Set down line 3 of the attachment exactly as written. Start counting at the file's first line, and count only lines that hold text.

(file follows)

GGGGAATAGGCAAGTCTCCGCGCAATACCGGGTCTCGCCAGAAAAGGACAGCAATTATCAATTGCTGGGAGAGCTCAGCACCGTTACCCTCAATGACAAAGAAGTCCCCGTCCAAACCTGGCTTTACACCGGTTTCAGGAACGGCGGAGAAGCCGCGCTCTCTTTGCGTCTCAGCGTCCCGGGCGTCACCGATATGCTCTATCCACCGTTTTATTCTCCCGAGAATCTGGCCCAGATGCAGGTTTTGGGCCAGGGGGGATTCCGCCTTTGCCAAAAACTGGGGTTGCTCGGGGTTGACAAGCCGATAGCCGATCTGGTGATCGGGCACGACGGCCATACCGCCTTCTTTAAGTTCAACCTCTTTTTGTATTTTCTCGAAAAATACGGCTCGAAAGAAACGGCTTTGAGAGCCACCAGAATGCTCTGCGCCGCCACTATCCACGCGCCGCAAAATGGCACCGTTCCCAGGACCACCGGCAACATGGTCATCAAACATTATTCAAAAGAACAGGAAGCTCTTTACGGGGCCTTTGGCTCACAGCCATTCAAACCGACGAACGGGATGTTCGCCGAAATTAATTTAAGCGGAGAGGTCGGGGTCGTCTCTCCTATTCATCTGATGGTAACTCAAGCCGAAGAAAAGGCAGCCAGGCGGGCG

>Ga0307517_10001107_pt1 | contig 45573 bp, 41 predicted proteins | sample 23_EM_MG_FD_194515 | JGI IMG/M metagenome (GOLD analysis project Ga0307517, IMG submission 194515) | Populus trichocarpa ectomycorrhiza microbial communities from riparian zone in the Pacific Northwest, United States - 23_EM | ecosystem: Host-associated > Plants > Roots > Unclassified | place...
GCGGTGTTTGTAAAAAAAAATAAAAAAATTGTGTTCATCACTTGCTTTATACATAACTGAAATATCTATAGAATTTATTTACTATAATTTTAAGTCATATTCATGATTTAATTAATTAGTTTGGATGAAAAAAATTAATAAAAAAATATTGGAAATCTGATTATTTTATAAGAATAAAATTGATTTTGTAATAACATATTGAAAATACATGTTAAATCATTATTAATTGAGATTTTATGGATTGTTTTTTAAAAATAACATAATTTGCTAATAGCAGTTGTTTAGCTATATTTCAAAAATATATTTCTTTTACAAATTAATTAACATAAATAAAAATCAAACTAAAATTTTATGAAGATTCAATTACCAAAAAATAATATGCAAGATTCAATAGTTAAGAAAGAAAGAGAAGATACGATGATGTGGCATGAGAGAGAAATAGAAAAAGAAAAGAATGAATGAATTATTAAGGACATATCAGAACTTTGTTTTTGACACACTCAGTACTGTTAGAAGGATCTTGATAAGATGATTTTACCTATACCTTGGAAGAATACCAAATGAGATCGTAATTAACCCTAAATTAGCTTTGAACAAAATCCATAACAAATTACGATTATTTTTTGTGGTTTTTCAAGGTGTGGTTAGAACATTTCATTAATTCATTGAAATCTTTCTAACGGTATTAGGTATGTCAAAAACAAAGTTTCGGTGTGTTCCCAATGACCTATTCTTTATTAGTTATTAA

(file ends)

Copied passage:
GCGGTGTTTGTAAAAAAAAATAAAAAAATTGTGTTCATCACTTGCTTTATACATAACTGAAATATCTATAGAATTTATTTACTATAATTTTAAGTCATATTCATGATTTAATTAATTAGTTTGGATGAAAAAAATTAATAAAAAAATATTGGAAATCTGATTATTTTATAAGAATAAAATTGATTTTGTAATAACATATTGAAAATACATGTTAAATCATTATTAATTGAGATTTTATGGATTGTTTTTTAAAAATAACATAATTTGCTAATAGCAGTTGTTTAGCTATATTTCAAAAATATATTTCTTTTACAAATTAATTAACATAAATAAAAATCAAACTAAAATTTTATGAAGATTCAATTACCAAAAAATAATATGCAAGATTCAATAGTTAAGAAAGAAAGAGAAGATACGATGATGTGGCATGAGAGAGAAATAGAAAAAGAAAAGAATGAATGAATTATTAAGGACATATCAGAACTTTGTTTTTGACACACTCAGTACTGTTAGAAGGATCTTGATAAGATGATTTTACCTATACCTTGGAAGAATACCAAATGAGATCGTAATTAACCCTAAATTAGCTTTGAACAAAATCCATAACAAATTACGATTATTTTTTGTGGTTTTTCAAGGTGTGGTTAGAACATTTCATTAATTCATTGAAATCTTTCTAACGGTATTAGGTATGTCAAAAACAAAGTTTCGGTGTGTTCCCAATGACCTATTCTTTATTAGTTATTAA